Calculating Forces and Torques in a Basic Equilibrium Problem

  • Thread starter Matt Armstrong
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That is, I'm not sure where the 0.8 comes from.Also, please try to organize your equations in a more orderly fashion. It's difficult to follow what you're doing without any organization.In summary, a sturdy wooden plank with a length of 4 meters and a mass of 42 kg is supported by two supports placed 1.2 meters from each end. A man with a mass of 72 kg stands 1 meter from the right end of the plank. Using the equations ΣFy=0 and Στ=0, the upward forces on each support can be calculated. The torque produced by the man is equal to his weight, and the torque of the plank is also equal to
  • #1
Matt Armstrong

Homework Statement


A sturdy wooden plank, 4 meters in length and having a mass of 42 kg, is rests on 2 supports placed 1.2 meters from each end. Suppose a man of 72 kg stands 1 meter from the right end of the board. What are the upward forces on each board?

|---L----R-M--|

Where L is the left support, R is the right support, and M is the man.

Homework Equations



ΣFy = 0

Στ = 0

τ_R = F_R * .8, τ_L = F_L * .8

Total gap between supports is 1.6 meters.

Weight of man = 705.6 N

Weight of board = 411.6 N

The Attempt at a Solution



Each support is located .8 meters away from the board, and thus I have written out those equations above. I know that the torque produced by the man is equal to his weight, as he is 1 meter away from both the center and the edge of the board, and I am assuming the torque of the board is also equal to its weight. I also know that in problems similar to this, like cantilevers, the force of the left support will actually be downward, instead of upward.

I know that if I have the force of the right support, I can figure out the support of the left. At first, I tried to figure the force of the right support out by adding the torques of the man and board together and then solving for F_R, but in hindsight I am not confident that is the correct way to go about it.
 
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  • #2
Hello,

As I can see, you have written the ΣFy=0 equation but you have not used it.
 
  • #3
Matt Armstrong said:
the force of the left support will actually be downward
It's a support. By definition, it can only exert an upward force on the plank.
Matt Armstrong said:
adding the torques of the man and board together and then solving for F_R
Sounds good. Please post your attempt.
DoItForYourself said:
you have written the ΣFy=0 equation but you have not used it.
There being no horizontal forces, there are only two equations available. Doesn't matter whether they are two torque equations or one torque and one linear.
 
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  • #4
haruspex said:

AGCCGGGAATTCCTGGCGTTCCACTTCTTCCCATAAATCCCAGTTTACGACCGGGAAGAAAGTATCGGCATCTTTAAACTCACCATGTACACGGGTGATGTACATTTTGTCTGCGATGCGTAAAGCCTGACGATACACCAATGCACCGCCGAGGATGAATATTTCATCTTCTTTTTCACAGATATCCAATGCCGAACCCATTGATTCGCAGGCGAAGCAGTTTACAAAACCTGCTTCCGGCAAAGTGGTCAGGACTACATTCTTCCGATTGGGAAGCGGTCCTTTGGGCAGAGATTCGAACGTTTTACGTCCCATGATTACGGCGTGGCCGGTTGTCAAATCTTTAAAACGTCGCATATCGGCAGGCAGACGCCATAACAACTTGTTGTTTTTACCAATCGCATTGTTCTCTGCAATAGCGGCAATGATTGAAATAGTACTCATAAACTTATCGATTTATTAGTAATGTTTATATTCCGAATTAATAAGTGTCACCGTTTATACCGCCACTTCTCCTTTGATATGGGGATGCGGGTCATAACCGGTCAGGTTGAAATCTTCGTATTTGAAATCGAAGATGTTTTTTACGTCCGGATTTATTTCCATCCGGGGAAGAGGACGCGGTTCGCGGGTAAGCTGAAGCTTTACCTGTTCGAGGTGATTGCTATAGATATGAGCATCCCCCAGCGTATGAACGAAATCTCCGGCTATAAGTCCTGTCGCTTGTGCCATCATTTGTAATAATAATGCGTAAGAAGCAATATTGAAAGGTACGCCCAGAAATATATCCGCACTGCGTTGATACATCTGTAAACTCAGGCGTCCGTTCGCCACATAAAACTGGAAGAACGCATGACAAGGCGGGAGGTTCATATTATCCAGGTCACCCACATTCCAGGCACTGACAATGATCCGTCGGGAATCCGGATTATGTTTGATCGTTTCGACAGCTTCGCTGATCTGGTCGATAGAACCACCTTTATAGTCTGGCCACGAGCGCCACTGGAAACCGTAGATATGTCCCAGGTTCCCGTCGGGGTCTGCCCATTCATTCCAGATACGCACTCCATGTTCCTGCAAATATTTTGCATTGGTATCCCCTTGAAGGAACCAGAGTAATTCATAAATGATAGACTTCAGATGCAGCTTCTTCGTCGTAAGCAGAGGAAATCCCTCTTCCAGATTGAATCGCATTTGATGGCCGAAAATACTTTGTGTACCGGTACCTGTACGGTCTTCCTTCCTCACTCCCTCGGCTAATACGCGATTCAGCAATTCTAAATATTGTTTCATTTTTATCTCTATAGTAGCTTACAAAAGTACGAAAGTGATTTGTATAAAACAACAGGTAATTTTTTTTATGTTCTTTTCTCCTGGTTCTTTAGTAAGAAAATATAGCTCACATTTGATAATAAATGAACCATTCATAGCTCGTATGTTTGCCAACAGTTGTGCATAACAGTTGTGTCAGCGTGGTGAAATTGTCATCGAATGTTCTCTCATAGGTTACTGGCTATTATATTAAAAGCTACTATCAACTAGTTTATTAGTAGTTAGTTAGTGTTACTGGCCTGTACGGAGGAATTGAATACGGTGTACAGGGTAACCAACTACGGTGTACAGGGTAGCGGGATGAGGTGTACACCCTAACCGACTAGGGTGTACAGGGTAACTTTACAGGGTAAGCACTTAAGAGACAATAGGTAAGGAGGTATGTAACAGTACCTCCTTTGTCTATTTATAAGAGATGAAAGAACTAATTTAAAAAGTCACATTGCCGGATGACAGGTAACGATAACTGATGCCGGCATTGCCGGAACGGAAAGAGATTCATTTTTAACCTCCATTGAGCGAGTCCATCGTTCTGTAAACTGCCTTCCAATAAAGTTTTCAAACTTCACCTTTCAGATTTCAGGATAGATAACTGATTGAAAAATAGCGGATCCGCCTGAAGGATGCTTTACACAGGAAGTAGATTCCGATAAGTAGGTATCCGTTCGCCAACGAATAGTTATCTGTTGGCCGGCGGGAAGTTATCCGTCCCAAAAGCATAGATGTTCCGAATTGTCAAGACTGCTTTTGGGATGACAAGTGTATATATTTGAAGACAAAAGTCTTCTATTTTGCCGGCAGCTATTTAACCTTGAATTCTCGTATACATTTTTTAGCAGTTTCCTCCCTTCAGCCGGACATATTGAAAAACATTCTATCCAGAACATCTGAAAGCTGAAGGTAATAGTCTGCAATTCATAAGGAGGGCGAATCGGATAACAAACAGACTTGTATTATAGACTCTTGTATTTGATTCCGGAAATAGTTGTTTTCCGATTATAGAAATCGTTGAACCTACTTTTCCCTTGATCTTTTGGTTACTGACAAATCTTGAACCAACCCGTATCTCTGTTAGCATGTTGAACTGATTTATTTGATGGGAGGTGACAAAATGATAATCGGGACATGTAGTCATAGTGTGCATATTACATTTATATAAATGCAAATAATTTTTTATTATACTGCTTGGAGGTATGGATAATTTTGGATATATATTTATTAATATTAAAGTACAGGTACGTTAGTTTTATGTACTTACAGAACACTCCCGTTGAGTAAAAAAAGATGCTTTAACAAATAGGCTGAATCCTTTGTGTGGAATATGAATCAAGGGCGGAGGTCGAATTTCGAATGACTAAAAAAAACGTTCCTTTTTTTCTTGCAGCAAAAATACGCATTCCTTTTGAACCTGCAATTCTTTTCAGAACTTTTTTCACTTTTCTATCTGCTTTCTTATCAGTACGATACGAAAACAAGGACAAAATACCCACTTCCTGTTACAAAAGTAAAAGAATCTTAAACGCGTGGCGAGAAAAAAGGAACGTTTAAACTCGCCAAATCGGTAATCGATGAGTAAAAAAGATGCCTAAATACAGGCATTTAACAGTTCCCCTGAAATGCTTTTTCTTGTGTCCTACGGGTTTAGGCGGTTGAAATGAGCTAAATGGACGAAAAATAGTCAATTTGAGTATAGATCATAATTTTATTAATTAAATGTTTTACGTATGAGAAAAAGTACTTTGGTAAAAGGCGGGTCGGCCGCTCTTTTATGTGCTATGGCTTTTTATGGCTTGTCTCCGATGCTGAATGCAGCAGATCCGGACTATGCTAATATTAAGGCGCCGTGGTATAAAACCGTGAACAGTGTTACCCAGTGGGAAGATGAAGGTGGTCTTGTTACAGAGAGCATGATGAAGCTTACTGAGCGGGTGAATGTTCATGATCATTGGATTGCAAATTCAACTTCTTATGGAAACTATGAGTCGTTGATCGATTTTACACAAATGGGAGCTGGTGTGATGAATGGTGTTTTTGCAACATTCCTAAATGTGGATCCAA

Sounds good. Please post your attempt.

.8*F_R = T_M + T_B = 705.6 + 411.6 = 1117.2 -> 1117.2/.8 = 1396.5 = F_R

1396.5 + F_L - F_M - F_B = 0, with F_L resulting as -279.3, but it needs to be an upward force?
 
  • #5
You are aware that, when you calculate moments, you need to multiply by the moment arm, correct?
 

Related to Calculating Forces and Torques in a Basic Equilibrium Problem

1. What is a basic equilibrium problem?

A basic equilibrium problem is a type of question that involves calculating the equilibrium constant (K) for a chemical reaction. It typically asks for the concentration of reactants and products at equilibrium, given the initial concentrations and the value of K. The solution to a basic equilibrium problem involves setting up an ICE table and using the equilibrium expression to solve for unknown quantities.

2. How do I know if a problem is a basic equilibrium problem?

A problem is considered a basic equilibrium problem if it involves a reversible chemical reaction and asks for the equilibrium concentrations of reactants and products. It may also mention the equilibrium constant (K) or provide initial concentrations of reactants and products.

3. What is the purpose of solving a basic equilibrium problem?

The purpose of solving a basic equilibrium problem is to understand the relationship between the concentrations of reactants and products in a chemical reaction at equilibrium. It allows scientists to predict the direction of a reaction and the amount of product formed under certain conditions.

4. What are some common mistakes when solving basic equilibrium problems?

One common mistake when solving basic equilibrium problems is not properly setting up an ICE table. Another mistake is not using the correct value of K, which can vary depending on the units used for concentration. Additionally, forgetting to account for the stoichiometric coefficients of reactants and products when calculating equilibrium concentrations can lead to incorrect answers.

5. How can I improve my problem-solving skills for basic equilibrium problems?

The best way to improve your problem-solving skills for basic equilibrium problems is to practice, practice, practice. Make sure you understand the concepts behind equilibrium, such as Le Chatelier's principle and the equilibrium constant expression. It is also helpful to seek guidance from a teacher or tutor if you are having trouble with a specific problem or concept.

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